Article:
Review of Frank by Barney Frank
Frank: A Life in Politics from the Great Society to Same-Sex Marriage by Barney Frank Farrar, Straus and Giroux 400 pages, $28. Homo Politicus The Gay & Lesbian Review, Sept-Oct. 2015 GAY, JEWISH, and left-handed, Barney Frank…
Frank: A Life in Politics from the Great Society to Same-Sex Marriage
by Barney Frank
Farrar, Straus and Giroux
400 pages, $28.
The Gay & Lesbian Review, Sept-Oct. 2015
GAY, JEWISH, and left-handed, Barney Frank likes to say that he’s a natural advocate for minorities. At the same time, had he not been gay, or so he insinuates here, he might have risen even higher in national politics as a voice of economic equality, universal health coverage, fair housing, and social reform. Born in New Jersey in 1940 to a middle-class family, his lifelong association with Massachusetts came by way of Harvard. After college, he began a doctoral program in government there, but left in 1968 to run the office of newly elected Boston mayor Kevin White. His “very short attention span,” which disposed him poorly for a life of scholarship, proved advantageous in the hurly-burly of political life. He returned to Harvard in the mid-’70s to take a law degree.
Stonewall was rippling in the background at this time. Deeply closeted, Frank met activists in Boston, including Rep. Elaine Noble, the first openly gay person to be elected to a state legislature in the U.S. (Ironically, after redistricting, Frank won Noble’s seat in the statehouse in 1974.) Still, he went out of his way to dispel suspicions of being gay. In a discussion pertaining to a liquor license for a Boston gay bar, he was asked under oath whether he was gay. He denied it, fearing that “taking the Fifth” would give him away. “Had my resistance to honesty been based wholly on fear of the electoral consequences, I would have had more courage,” he writes. “Most important, though, I simply was not ready to expose my previous masquerade and to share the deep secret I had kept for twenty years.”
He made up for this personal compromise by showing political courage in the Massachusetts House, where he sponsored pro-GLBT legislation at a time when some closeted Democrats opposed gay rights legislation to avoid being implicated. It was the 1980 election, when Reagan was first elected president, that brought Frank to the U.S. Congress in Washington. Still closeted to the public, he was now open in the capital’s GLBT circles. He explored Washington’s gay social scene and embarked on his first relationship. Leaders of the gay and lesbian movement considered him their undercover ally in government.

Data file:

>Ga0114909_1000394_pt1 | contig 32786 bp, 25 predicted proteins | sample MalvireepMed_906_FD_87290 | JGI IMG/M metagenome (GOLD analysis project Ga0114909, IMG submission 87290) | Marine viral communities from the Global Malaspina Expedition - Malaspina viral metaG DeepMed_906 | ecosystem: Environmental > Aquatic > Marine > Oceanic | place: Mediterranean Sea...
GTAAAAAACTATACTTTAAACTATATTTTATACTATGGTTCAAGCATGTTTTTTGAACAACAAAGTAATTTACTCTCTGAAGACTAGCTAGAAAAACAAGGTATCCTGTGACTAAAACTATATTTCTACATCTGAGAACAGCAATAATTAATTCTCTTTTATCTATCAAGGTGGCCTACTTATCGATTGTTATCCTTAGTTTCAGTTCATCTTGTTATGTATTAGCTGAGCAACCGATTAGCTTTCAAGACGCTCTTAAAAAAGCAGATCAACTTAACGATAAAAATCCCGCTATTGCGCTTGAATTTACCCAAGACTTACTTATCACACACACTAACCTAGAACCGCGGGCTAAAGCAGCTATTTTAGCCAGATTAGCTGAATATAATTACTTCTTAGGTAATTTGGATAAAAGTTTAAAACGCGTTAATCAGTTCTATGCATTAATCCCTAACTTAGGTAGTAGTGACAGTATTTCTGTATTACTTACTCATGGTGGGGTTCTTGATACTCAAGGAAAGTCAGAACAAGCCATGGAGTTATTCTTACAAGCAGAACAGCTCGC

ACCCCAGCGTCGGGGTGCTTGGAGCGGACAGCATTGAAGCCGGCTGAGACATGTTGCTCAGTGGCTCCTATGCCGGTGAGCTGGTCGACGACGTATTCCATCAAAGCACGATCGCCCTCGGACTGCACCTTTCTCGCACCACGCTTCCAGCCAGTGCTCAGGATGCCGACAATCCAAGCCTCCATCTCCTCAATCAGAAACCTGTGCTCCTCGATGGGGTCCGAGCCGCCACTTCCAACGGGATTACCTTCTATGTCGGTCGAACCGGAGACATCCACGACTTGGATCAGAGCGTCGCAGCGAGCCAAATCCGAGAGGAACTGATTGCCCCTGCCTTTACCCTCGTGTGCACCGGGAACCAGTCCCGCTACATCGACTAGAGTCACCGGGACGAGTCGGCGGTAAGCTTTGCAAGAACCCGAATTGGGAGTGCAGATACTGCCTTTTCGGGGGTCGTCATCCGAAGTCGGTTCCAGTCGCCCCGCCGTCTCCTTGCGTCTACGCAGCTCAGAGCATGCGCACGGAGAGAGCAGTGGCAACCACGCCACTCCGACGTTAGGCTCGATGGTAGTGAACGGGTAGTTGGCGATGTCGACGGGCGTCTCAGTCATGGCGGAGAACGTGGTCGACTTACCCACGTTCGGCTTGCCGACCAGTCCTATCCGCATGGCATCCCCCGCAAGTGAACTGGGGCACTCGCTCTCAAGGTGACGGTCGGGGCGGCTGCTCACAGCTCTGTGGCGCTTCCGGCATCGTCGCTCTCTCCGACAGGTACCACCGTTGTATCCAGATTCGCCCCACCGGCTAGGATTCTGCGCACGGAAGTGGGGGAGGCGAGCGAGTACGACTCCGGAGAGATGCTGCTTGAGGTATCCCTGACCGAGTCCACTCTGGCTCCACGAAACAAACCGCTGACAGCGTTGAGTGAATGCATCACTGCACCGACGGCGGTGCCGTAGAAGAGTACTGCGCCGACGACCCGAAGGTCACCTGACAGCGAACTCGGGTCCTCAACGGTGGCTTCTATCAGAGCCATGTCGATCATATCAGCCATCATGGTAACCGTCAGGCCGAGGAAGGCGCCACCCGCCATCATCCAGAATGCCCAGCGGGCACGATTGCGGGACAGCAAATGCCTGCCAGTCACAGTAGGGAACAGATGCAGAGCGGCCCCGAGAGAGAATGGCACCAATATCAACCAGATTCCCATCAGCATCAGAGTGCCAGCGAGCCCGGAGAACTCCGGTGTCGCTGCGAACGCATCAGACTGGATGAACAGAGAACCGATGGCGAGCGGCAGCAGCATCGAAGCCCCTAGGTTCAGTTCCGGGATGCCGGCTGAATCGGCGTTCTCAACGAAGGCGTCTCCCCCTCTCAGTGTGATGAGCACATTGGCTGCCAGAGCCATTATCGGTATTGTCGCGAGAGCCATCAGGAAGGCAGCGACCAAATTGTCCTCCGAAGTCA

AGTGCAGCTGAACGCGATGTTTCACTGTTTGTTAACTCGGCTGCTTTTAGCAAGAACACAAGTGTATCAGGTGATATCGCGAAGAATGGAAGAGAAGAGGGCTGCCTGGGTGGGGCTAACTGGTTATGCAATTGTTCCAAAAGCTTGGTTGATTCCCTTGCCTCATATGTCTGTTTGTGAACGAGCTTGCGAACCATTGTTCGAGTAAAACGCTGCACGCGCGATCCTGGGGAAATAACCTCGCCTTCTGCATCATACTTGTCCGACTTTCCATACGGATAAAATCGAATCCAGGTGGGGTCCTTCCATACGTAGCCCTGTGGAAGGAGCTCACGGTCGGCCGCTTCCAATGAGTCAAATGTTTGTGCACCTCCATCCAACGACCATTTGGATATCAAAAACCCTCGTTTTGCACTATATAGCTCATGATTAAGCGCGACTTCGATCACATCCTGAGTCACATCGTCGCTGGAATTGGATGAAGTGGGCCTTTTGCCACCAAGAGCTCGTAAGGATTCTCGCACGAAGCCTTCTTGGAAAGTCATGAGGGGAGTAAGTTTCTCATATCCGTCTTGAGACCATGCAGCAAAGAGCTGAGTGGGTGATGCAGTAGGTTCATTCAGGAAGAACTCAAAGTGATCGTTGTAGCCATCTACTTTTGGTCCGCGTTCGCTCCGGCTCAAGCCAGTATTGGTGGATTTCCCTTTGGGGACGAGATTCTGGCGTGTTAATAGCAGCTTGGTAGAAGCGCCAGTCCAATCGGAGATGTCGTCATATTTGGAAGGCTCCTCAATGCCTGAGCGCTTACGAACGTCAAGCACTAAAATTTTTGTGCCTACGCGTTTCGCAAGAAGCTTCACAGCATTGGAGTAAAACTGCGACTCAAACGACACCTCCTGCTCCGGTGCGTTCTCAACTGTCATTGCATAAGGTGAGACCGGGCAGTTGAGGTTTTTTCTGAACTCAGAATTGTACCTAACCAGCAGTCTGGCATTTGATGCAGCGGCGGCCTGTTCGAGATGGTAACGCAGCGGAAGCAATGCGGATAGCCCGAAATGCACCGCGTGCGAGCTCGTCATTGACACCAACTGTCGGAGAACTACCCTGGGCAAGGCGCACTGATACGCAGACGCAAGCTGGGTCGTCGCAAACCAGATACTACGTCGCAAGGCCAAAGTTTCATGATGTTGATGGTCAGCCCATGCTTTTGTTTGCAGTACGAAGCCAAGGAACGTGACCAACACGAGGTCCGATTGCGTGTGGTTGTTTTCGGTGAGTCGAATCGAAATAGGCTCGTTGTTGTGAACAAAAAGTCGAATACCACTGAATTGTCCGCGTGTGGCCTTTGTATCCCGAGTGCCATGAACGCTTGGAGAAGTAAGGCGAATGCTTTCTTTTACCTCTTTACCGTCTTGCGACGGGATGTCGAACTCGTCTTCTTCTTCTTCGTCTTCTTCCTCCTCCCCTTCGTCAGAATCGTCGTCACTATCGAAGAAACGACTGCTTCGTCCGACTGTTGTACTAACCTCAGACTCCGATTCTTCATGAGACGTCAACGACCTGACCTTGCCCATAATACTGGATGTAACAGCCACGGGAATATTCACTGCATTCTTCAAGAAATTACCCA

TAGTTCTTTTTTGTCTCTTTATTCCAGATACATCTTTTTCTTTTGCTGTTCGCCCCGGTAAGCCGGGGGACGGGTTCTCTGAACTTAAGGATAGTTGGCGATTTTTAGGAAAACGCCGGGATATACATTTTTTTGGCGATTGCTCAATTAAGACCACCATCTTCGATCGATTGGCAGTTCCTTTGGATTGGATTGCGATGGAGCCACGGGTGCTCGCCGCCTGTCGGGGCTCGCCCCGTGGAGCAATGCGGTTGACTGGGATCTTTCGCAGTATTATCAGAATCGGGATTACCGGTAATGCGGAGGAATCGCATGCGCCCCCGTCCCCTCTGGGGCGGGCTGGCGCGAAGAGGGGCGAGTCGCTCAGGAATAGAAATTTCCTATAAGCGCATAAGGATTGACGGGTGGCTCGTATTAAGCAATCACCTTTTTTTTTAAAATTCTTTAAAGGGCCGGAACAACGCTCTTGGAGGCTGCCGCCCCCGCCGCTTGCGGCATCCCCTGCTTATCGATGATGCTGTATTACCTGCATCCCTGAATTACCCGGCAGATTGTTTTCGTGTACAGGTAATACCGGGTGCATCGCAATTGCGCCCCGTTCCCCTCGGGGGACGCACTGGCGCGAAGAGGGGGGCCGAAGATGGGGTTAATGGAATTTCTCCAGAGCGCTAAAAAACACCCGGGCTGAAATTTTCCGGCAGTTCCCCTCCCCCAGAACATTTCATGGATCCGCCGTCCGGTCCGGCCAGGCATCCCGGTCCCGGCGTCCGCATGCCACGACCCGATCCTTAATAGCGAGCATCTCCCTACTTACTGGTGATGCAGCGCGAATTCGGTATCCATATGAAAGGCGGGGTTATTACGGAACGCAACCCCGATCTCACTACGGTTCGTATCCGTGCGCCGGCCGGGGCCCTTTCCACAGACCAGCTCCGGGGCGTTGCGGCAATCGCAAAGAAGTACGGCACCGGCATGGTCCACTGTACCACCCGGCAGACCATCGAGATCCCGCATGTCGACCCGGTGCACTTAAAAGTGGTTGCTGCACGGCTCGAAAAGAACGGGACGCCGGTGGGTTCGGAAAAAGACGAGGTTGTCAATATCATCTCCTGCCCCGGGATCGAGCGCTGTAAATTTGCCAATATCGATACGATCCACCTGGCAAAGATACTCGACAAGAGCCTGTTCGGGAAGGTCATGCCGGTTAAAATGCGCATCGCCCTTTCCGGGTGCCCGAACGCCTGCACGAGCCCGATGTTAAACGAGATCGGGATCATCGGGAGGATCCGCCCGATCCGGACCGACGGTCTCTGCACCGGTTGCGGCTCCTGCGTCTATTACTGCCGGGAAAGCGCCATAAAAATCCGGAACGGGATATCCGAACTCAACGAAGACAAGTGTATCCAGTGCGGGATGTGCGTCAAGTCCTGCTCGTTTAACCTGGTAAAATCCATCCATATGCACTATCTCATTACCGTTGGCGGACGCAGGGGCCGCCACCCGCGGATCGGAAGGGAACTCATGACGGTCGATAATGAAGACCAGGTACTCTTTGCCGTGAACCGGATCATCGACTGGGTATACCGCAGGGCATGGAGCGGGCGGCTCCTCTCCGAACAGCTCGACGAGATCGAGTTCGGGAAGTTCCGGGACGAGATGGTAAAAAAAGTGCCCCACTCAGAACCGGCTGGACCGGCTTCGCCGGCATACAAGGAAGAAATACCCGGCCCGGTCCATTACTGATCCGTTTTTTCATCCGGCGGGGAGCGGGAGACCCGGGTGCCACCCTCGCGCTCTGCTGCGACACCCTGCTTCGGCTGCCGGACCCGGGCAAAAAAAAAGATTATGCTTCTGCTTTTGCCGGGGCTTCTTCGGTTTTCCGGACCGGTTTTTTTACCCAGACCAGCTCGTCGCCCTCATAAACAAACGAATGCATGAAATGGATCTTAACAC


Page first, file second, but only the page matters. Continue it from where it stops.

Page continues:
This equilibrium was threatened in 1986 by a book identifying Frank as gay. The book didn’t get much attention, and the mainstream press—then as now—studiously avoided outing public figures against their will. But increasingly Frank was sharing with his colleagues his intention to come out. His fellow Democrats were supportive if apprehensive: good for him, but why should he needlessly compromise his political standing? “I’m sorry to hear it,” Speaker Tip O’Neill told him. “I thought you might become the first Jewish speaker.”
In 1987 he finally gave The Boston Globe the go-ahead to broach the question in an interview. His fears proved unfounded. Many politicians, including two Republican senators, praised his courage, while others were indifferent. Michael Dukakis, the Democratic governor of Massachusetts, annoyed Frank by keeping silent. (Not wasting time on his enemies, Frank takes offense mainly from his allies.) A poll showed his popularity in his district actually inched up a bit. “Until then,” he writes, “I hadn’t realized the full effect on my personality of living in the closet. Simply put, I was now nicer.” This from a man known for his impatience, even rudeness, in his dealings with staff and colleagues. And the payoff was also personal: he entered into an eleven-year relationship with Herb Moses. He is now married to Jim Ready, whom he met at a political event.
In 1989 Frank was implicated in a scandal involving Steven Gobie, a prostitute who was reportedly entertaining clients in Frank’s Washington apartment. Frank was afraid this would end his career, but a heartfelt speech on the House floor helped him get by with a Congressional reprimand. This is also the narrative’s lowest point. If this could have been an opportunity for Frank to disclose what really happened, we are instead reminded of the quick-thinking politician who says he takes full responsibility but doesn’t say for what.
Once he did come out, around midway through the book, he was able to turn his sights more single-mindedly to legislative matters. Looking back on some high points, he offers an insider’s take on the 1993 enactment of “Don’t ask, don’t tell,” the passage of the Defense of Marriage Act (DOMA) in 1996, and the Clinton impeachment. As chairman of the Congress Finance Services Committee, Frank helped save the U.S. banking system during the financial crisis of 2008-09, and the monumental Dodd-Frank Act of 2010 bears his name.
What comes through unmistakably is Frank’s political pragmatism, formed as a reaction to the leftist utopians he first encountered at Harvard. He now criticizes GLBT leaders’ penchant for taking a short-term outlook. As for his personal life, it remains for the most part private. A dance with a boyfriend in a White House reception is a public statement, not a moment of intimacy. While Frank says that no one is too busy or virtuous not to enjoy a private life, we must conclude that the world of politics is essentially where he has lived his life.